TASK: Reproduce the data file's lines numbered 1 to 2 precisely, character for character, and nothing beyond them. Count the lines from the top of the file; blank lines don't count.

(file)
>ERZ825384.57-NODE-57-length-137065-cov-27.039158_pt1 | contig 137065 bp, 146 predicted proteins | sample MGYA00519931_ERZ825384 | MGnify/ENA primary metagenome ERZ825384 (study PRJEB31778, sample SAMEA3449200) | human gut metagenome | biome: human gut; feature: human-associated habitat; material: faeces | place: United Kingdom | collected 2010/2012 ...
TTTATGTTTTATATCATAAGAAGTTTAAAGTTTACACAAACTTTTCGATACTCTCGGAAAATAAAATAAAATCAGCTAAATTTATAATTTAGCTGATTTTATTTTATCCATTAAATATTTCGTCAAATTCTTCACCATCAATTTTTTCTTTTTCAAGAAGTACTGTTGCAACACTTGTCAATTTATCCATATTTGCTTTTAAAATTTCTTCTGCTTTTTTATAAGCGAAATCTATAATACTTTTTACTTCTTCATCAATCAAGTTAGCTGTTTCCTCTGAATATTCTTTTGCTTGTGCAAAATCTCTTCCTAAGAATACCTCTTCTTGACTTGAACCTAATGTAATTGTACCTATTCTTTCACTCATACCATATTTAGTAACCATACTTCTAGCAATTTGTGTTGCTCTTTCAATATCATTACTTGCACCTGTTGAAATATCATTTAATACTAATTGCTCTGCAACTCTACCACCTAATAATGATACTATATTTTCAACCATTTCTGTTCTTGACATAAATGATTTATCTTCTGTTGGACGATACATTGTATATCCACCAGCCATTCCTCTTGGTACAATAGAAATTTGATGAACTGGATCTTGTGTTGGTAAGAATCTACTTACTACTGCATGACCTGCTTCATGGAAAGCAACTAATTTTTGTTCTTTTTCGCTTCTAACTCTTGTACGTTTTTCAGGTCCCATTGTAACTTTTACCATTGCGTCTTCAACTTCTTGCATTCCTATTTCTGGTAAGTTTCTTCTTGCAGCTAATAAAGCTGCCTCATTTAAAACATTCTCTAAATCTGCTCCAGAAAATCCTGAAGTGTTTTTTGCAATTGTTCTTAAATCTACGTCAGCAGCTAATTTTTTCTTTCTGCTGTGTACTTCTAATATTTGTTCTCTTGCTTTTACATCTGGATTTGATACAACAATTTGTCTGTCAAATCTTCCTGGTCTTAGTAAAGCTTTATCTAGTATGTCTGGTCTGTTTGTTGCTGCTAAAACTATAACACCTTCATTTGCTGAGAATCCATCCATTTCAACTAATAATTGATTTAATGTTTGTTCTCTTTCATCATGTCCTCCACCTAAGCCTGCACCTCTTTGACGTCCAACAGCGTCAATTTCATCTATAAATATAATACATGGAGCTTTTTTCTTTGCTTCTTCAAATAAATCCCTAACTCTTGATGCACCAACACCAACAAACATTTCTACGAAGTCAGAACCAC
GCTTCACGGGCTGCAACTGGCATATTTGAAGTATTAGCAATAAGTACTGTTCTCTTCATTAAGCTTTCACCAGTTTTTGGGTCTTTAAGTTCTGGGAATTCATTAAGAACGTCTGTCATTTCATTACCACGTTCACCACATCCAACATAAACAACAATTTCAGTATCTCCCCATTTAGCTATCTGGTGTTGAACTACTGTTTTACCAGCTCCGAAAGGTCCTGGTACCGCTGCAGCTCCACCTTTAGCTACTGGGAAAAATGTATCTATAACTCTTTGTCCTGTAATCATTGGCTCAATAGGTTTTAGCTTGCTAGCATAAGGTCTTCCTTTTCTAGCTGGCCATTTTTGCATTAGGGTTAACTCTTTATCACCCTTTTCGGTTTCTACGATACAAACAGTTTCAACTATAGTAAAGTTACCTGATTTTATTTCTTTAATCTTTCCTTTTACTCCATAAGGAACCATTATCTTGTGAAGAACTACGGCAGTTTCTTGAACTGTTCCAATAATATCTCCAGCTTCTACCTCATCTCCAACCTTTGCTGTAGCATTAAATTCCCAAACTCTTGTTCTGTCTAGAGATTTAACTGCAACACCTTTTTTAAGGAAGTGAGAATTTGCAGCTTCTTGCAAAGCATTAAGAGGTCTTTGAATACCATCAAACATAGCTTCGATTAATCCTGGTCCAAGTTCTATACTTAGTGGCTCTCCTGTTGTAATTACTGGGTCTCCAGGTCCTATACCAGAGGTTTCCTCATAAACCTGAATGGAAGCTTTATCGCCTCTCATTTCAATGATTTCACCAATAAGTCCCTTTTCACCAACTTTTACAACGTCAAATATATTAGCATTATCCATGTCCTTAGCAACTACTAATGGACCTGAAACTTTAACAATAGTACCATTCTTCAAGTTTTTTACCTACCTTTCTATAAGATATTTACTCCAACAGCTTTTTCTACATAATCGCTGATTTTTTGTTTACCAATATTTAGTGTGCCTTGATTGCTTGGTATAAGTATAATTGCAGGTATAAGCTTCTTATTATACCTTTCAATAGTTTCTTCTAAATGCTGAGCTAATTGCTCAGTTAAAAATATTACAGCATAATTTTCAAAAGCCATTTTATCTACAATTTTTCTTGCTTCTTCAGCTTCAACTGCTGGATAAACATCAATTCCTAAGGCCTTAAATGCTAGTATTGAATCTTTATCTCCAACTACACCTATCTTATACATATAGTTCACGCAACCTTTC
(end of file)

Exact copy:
>ERZ825384.57-NODE-57-length-137065-cov-27.039158_pt1 | contig 137065 bp, 146 predicted proteins | sample MGYA00519931_ERZ825384 | MGnify/ENA primary metagenome ERZ825384 (study PRJEB31778, sample SAMEA3449200) | human gut metagenome | biome: human gut; feature: human-associated habitat; material: faeces | place: United Kingdom | collected 2010/2012 ...
TTTATGTTTTATATCATAAGAAGTTTAAAGTTTACACAAACTTTTCGATACTCTCGGAAAATAAAATAAAATCAGCTAAATTTATAATTTAGCTGATTTTATTTTATCCATTAAATATTTCGTCAAATTCTTCACCATCAATTTTTTCTTTTTCAAGAAGTACTGTTGCAACACTTGTCAATTTATCCATATTTGCTTTTAAAATTTCTTCTGCTTTTTTATAAGCGAAATCTATAATACTTTTTACTTCTTCATCAATCAAGTTAGCTGTTTCCTCTGAATATTCTTTTGCTTGTGCAAAATCTCTTCCTAAGAATACCTCTTCTTGACTTGAACCTAATGTAATTGTACCTATTCTTTCACTCATACCATATTTAGTAACCATACTTCTAGCAATTTGTGTTGCTCTTTCAATATCATTACTTGCACCTGTTGAAATATCATTTAATACTAATTGCTCTGCAACTCTACCACCTAATAATGATACTATATTTTCAACCATTTCTGTTCTTGACATAAATGATTTATCTTCTGTTGGACGATACATTGTATATCCACCAGCCATTCCTCTTGGTACAATAGAAATTTGATGAACTGGATCTTGTGTTGGTAAGAATCTACTTACTACTGCATGACCTGCTTCATGGAAAGCAACTAATTTTTGTTCTTTTTCGCTTCTAACTCTTGTACGTTTTTCAGGTCCCATTGTAACTTTTACCATTGCGTCTTCAACTTCTTGCATTCCTATTTCTGGTAAGTTTCTTCTTGCAGCTAATAAAGCTGCCTCATTTAAAACATTCTCTAAATCTGCTCCAGAAAATCCTGAAGTGTTTTTTGCAATTGTTCTTAAATCTACGTCAGCAGCTAATTTTTTCTTTCTGCTGTGTACTTCTAATATTTGTTCTCTTGCTTTTACATCTGGATTTGATACAACAATTTGTCTGTCAAATCTTCCTGGTCTTAGTAAAGCTTTATCTAGTATGTCTGGTCTGTTTGTTGCTGCTAAAACTATAACACCTTCATTTGCTGAGAATCCATCCATTTCAACTAATAATTGATTTAATGTTTGTTCTCTTTCATCATGTCCTCCACCTAAGCCTGCACCTCTTTGACGTCCAACAGCGTCAATTTCATCTATAAATATAATACATGGAGCTTTTTTCTTTGCTTCTTCAAATAAATCCCTAACTCTTGATGCACCAACACCAACAAACATTTCTACGAAGTCAGAACCAC